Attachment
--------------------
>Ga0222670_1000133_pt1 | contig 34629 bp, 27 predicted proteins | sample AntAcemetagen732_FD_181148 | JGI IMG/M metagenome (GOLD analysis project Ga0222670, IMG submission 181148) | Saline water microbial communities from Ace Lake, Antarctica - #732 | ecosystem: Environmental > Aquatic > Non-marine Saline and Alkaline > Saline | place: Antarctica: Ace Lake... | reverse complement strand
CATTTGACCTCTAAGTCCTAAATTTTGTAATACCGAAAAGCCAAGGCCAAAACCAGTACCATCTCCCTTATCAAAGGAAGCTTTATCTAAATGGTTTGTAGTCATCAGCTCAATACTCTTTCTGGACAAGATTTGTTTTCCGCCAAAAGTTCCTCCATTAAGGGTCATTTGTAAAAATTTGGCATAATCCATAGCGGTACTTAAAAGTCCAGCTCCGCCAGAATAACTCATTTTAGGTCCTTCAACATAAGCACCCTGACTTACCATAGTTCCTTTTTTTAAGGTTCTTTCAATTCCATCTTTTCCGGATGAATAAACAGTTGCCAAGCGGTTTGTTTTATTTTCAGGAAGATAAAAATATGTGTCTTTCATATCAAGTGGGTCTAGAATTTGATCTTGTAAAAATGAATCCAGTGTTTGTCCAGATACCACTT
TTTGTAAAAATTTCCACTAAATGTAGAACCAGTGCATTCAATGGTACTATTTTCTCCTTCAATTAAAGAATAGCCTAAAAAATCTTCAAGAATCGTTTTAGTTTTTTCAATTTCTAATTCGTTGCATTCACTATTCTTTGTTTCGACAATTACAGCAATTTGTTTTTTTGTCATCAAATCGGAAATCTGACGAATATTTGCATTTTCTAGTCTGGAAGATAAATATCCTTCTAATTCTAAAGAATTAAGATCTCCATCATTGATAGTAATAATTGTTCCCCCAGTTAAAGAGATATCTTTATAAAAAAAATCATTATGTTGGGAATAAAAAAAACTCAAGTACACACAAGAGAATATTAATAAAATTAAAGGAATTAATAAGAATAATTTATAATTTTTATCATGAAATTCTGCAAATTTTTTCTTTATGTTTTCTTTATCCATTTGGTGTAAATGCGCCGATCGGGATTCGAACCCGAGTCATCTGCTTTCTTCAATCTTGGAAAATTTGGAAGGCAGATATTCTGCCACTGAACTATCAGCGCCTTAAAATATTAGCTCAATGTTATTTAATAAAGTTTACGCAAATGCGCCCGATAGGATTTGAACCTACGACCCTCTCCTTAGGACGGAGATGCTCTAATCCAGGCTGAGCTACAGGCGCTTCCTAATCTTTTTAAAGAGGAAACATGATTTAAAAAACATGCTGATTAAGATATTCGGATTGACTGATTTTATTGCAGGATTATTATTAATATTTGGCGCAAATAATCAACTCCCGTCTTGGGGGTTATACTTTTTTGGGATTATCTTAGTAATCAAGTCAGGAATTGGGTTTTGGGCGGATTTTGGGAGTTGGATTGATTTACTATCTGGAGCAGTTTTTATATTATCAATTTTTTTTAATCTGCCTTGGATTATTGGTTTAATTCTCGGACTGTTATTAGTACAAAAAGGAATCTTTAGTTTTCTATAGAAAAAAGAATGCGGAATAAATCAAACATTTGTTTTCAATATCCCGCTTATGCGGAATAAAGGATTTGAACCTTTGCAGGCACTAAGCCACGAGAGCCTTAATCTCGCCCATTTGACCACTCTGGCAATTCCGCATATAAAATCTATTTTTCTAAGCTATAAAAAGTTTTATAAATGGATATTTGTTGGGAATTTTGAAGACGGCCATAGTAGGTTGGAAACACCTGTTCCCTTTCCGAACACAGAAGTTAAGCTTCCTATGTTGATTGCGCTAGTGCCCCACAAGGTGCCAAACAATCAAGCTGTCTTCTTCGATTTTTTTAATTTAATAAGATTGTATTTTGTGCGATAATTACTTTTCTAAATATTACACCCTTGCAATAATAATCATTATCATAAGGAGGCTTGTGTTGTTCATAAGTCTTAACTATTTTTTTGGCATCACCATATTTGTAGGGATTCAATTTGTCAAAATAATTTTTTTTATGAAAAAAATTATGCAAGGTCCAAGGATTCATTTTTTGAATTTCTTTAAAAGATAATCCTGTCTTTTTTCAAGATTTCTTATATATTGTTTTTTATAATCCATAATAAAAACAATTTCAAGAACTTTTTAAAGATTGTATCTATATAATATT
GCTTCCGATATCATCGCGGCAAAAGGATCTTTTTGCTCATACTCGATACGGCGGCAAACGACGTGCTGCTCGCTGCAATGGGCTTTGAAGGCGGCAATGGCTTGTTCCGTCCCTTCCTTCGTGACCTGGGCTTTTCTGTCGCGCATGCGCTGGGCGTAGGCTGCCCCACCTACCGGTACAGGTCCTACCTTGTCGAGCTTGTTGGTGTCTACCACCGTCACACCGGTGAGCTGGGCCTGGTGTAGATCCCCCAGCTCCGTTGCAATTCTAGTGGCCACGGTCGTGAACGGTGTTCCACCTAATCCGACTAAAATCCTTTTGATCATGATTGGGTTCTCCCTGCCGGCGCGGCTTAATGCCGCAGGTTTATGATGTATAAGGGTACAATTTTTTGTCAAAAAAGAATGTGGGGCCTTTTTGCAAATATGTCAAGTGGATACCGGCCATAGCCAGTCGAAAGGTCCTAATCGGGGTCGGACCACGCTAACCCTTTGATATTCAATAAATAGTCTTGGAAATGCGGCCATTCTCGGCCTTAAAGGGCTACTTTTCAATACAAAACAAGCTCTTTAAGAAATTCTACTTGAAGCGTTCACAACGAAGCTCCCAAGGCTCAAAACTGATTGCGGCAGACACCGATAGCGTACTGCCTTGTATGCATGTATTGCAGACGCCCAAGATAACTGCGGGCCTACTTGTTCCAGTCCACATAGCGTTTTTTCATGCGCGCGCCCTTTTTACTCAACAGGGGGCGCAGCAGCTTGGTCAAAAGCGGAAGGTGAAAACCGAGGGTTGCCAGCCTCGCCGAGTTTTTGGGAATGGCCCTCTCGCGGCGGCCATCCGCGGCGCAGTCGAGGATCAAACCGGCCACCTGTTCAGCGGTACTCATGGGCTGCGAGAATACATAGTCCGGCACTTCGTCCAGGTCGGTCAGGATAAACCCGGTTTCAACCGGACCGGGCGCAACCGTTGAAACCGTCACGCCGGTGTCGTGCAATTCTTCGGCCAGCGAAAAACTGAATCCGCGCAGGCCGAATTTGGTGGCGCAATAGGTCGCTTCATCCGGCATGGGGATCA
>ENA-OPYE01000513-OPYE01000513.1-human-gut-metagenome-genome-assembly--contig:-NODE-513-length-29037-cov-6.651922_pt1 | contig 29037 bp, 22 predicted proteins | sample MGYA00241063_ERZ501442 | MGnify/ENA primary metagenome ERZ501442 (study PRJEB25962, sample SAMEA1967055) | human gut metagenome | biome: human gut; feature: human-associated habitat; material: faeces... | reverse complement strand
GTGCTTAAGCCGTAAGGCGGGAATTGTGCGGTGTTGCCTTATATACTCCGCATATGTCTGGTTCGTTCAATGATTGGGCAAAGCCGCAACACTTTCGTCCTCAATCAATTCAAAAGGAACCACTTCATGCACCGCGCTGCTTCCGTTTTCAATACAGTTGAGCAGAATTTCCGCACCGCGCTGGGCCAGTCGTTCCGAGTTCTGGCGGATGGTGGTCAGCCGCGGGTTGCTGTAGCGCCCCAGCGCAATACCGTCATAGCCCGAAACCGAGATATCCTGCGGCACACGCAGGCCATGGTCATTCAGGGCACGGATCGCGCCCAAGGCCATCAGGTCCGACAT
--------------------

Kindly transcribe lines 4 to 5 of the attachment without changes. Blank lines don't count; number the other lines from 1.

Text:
GCTTCCGATATCATCGCGGCAAAAGGATCTTTTTGCTCATACTCGATACGGCGGCAAACGACGTGCTGCTCGCTGCAATGGGCTTTGAAGGCGGCAATGGCTTGTTCCGTCCCTTCCTTCGTGACCTGGGCTTTTCTGTCGCGCATGCGCTGGGCGTAGGCTGCCCCACCTACCGGTACAGGTCCTACCTTGTCGAGCTTGTTGGTGTCTACCACCGTCACACCGGTGAGCTGGGCCTGGTGTAGATCCCCCAGCTCCGTTGCAATTCTAGTGGCCACGGTCGTGAACGGTGTTCCACCTAATCCGACTAAAATCCTTTTGATCATGATTGGGTTCTCCCTGCCGGCGCGGCTTAATGCCGCAGGTTTATGATGTATAAGGGTACAATTTTTTGTCAAAAAAGAATGTGGGGCCTTTTTGCAAATATGTCAAGTGGATACCGGCCATAGCCAGTCGAAAGGTCCTAATCGGGGTCGGACCACGCTAACCCTTTGATATTCAATAAATAGTCTTGGAAATGCGGCCATTCTCGGCCTTAAAGGGCTACTTTTCAATACAAAACAAGCTCTTTAAGAAATTCTACTTGAAGCGTTCACAACGAAGCTCCCAAGGCTCAAAACTGATTGCGGCAGACACCGATAGCGTACTGCCTTGTATGCATGTATTGCAGACGCCCAAGATAACTGCGGGCCTACTTGTTCCAGTCCACATAGCGTTTTTTCATGCGCGCGCCCTTTTTACTCAACAGGGGGCGCAGCAGCTTGGTCAAAAGCGGAAGGTGAAAACCGAGGGTTGCCAGCCTCGCCGAGTTTTTGGGAATGGCCCTCTCGCGGCGGCCATCCGCGGCGCAGTCGAGGATCAAACCGGCCACCTGTTCAGCGGTACTCATGGGCTGCGAGAATACATAGTCCGGCACTTCGTCCAGGTCGGTCAGGATAAACCCGGTTTCAACCGGACCGGGCGCAACCGTTGAAACCGTCACGCCGGTGTCGTGCAATTCTTCGGCCAGCGAAAAACTGAATCCGCGCAGGCCGAATTTGGTGGCGCAATAGGTCGCTTCATCCGGCATGGGGATCA
>ENA-OPYE01000513-OPYE01000513.1-human-gut-metagenome-genome-assembly--contig:-NODE-513-length-29037-cov-6.651922_pt1 | contig 29037 bp, 22 predicted proteins | sample MGYA00241063_ERZ501442 | MGnify/ENA primary metagenome ERZ501442 (study PRJEB25962, sample SAMEA1967055) | human gut metagenome | biome: human gut; feature: human-associated habitat; material: faeces... | reverse complement strand